Remain in Light

Talking Heads

album cover

Not the Same as It Ever Was

The Talking Heads started out as purveyors of jerky, self-conscious minimalist rock unlike anything happening in New York punk in the 1970s. After a string of acclaimed albums, the band ended up trapped in an absurdist sideshow of its own making—with David Byrne, aka the guy in the big suit, spewing non sequiturs over tepid funk rhythms.

In between, beginning with "I Zimbra" (from 1979's Fear of Music) and continuing through this album and the next, the Talking Heads reigned as one of the most invigorating, intense, dauntingly original rock bands in the world. Remain in Light marks the moment when everything—from the big "vision" to the little details—falls into place. The key puzzle piece is rhythm: Before starting work on this monster, the foursome and producer Brian Eno set out to globalize typical foursquare rock grooves. They took what the band already did well—those sharp guitar spikes and pummeling up-and-down backbeats—and punched them up with elements of loose-limbed West African dance pop, up-tempo soul-revue sendups, and syncopations that cut across the music at unexpected angles.

Talk about an awakening. From the mystical opening notes of "Born Under Punches," it's clear that virtually everything about the Talking Heads' enterprise is different. Less spastic. More streamlined. Reborn as a groove machine with libido-enhancing powers, the rhythm section (drummer Chris Frantz and bassist Tina Weymouth) kicks out a cryptic code that's reinforced by the intricate overlapping rhythm guitar circuits of Jerry Harrison and guest Adrian Belew. The pulse becomes so strong, it sweeps even the congenitally uptight Byrne into the dance. Through oblique, seemingly disconnected exclamations ("This is not my beautiful house!" "Facts are useless in an emergency!"), Byrne presents himself as the bewildered Everyman who no longer trusts his thinking, but isn't quite comfortable enough to surrender to the flow of the irrational rhythm. That mind-body conflict is typical of the juxtapositional genius of Remain in Light. These unexpectedly glorious tunes balance brains against instinct, pop hookcraft against ancient ritual, art concept against the primal urge to dance.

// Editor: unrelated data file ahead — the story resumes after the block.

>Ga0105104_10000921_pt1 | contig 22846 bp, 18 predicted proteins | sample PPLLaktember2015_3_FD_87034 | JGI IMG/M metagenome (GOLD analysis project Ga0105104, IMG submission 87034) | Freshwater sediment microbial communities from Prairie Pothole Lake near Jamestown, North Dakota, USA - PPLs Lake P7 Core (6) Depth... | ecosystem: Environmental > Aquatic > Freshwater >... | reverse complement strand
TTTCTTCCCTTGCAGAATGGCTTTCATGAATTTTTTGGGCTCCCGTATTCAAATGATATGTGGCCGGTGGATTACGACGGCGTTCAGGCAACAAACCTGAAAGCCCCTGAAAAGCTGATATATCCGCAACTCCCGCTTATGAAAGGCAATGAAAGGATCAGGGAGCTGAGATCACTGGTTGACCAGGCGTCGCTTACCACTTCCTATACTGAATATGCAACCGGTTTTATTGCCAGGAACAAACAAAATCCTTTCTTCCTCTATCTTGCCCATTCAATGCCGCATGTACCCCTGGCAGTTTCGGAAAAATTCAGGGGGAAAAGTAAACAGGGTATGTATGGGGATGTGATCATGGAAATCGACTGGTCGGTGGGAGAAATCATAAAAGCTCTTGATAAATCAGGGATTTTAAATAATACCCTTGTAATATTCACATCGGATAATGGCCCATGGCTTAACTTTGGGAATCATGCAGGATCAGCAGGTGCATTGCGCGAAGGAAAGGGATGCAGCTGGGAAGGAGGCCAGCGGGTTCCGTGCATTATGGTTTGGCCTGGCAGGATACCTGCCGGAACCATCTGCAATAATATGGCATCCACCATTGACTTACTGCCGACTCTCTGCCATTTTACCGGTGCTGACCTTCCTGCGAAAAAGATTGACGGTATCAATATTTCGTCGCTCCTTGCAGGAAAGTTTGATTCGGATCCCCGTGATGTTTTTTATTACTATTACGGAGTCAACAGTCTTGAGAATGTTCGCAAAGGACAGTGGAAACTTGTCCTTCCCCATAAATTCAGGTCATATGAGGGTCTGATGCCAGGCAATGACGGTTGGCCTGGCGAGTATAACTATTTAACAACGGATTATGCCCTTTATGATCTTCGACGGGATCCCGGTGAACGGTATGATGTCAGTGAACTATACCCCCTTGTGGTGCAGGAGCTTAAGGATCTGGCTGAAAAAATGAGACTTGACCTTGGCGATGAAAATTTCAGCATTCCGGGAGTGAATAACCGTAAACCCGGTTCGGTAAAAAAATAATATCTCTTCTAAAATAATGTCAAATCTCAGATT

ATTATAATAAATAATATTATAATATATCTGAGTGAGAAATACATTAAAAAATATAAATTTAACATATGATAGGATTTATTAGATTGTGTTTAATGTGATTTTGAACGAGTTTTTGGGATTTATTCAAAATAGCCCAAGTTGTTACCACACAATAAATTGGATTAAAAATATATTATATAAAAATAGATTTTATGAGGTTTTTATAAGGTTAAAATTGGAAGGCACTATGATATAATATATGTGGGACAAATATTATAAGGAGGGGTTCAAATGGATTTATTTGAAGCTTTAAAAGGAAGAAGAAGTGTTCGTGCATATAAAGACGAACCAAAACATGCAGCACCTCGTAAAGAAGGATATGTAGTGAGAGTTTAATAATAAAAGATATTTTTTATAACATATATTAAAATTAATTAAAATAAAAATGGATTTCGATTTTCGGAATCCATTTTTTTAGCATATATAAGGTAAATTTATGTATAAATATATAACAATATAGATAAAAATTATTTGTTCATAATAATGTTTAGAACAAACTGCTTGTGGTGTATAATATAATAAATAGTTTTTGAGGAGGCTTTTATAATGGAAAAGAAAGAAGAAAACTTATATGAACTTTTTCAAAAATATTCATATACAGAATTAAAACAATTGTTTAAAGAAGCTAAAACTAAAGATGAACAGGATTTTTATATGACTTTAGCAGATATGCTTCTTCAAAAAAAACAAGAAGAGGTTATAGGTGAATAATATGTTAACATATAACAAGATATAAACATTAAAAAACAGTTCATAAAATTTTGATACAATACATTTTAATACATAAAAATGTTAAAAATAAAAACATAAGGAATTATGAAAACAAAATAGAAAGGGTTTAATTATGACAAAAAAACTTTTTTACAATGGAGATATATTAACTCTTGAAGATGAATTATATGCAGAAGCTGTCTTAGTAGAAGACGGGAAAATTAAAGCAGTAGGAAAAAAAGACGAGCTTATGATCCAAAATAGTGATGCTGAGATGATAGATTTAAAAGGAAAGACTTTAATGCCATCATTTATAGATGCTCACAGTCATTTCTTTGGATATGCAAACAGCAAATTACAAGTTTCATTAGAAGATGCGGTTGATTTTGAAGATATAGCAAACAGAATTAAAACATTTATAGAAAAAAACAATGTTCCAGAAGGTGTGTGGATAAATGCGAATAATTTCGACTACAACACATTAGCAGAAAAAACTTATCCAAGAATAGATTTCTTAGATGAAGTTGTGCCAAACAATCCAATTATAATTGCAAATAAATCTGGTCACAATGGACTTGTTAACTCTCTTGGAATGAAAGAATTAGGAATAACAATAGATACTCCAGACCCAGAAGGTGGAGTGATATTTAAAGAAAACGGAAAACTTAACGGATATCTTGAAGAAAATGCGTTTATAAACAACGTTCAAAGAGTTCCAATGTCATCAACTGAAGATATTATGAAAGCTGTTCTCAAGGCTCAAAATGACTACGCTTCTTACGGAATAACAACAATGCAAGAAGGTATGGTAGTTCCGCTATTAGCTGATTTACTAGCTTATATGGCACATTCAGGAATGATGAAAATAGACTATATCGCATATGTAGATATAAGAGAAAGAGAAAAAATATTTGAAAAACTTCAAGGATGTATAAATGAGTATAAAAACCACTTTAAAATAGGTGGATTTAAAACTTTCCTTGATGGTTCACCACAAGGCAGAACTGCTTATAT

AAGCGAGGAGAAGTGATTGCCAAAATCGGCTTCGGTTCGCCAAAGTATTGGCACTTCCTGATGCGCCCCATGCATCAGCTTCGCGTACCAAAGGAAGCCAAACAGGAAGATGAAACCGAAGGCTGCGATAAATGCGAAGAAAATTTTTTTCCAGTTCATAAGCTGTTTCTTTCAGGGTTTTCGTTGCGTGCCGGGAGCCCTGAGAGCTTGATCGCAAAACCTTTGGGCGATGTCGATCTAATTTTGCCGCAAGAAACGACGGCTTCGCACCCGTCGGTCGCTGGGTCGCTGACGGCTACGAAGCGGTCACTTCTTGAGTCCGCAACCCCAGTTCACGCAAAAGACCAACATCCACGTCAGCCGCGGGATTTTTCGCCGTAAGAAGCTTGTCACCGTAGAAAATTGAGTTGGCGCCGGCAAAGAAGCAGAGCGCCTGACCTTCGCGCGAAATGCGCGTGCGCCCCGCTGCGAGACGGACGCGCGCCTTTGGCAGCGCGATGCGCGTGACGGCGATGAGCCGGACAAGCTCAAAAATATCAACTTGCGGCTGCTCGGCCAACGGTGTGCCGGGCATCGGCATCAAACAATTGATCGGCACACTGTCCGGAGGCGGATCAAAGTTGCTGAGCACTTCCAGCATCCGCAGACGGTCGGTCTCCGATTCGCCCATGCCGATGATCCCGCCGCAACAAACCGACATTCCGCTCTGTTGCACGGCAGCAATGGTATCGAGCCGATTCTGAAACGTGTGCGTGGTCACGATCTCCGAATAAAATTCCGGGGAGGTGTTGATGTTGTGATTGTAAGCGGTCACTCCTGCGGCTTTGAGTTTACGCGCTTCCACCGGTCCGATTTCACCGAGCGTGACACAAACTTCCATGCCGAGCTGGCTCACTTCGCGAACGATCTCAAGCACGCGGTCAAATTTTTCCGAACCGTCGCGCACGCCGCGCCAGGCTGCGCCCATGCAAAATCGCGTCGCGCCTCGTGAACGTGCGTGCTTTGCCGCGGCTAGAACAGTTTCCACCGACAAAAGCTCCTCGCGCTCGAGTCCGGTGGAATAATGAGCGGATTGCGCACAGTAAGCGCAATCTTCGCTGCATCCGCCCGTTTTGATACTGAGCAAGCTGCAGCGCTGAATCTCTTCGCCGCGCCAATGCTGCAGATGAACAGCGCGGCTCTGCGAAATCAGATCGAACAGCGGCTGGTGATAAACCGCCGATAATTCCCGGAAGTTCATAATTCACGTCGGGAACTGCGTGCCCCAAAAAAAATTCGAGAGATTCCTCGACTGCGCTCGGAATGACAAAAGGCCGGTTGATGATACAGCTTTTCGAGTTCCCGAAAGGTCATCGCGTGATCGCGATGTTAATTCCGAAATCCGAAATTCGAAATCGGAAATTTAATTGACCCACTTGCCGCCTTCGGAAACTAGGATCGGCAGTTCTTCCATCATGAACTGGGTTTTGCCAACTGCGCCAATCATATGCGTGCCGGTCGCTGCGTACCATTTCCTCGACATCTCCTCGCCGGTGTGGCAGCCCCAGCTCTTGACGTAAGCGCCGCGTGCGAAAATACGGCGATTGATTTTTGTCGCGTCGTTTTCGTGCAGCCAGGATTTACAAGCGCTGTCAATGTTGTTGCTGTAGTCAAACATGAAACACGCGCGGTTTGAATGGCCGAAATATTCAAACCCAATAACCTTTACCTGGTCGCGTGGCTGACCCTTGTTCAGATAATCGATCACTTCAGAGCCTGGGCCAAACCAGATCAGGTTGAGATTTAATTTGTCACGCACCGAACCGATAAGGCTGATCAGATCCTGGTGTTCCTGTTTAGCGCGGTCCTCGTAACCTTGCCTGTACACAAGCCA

Genre: Rock
Released: 1980, Sire
Key Tracks: "Crosseyed and Painless," "The Great Curve," "Once in a Lifetime."
Catalog Choice: The Name of This Band Is the Talking Heads; Speaking in Tongues.
Next Stop: Beck: Odelay
After That: Sonic Youth: Daydream Nation (see p. 725).
Book Pages: 760–761

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#1 from Adam Herbst, New Jersey - 04/04/2009 10:01

Fela could be a prequel.

#2 from J.D. Haight, Dallas, Texas - 04/15/2009 1:39

Agreed…the work IS genius.  So mote it be. ‘Nuf said.

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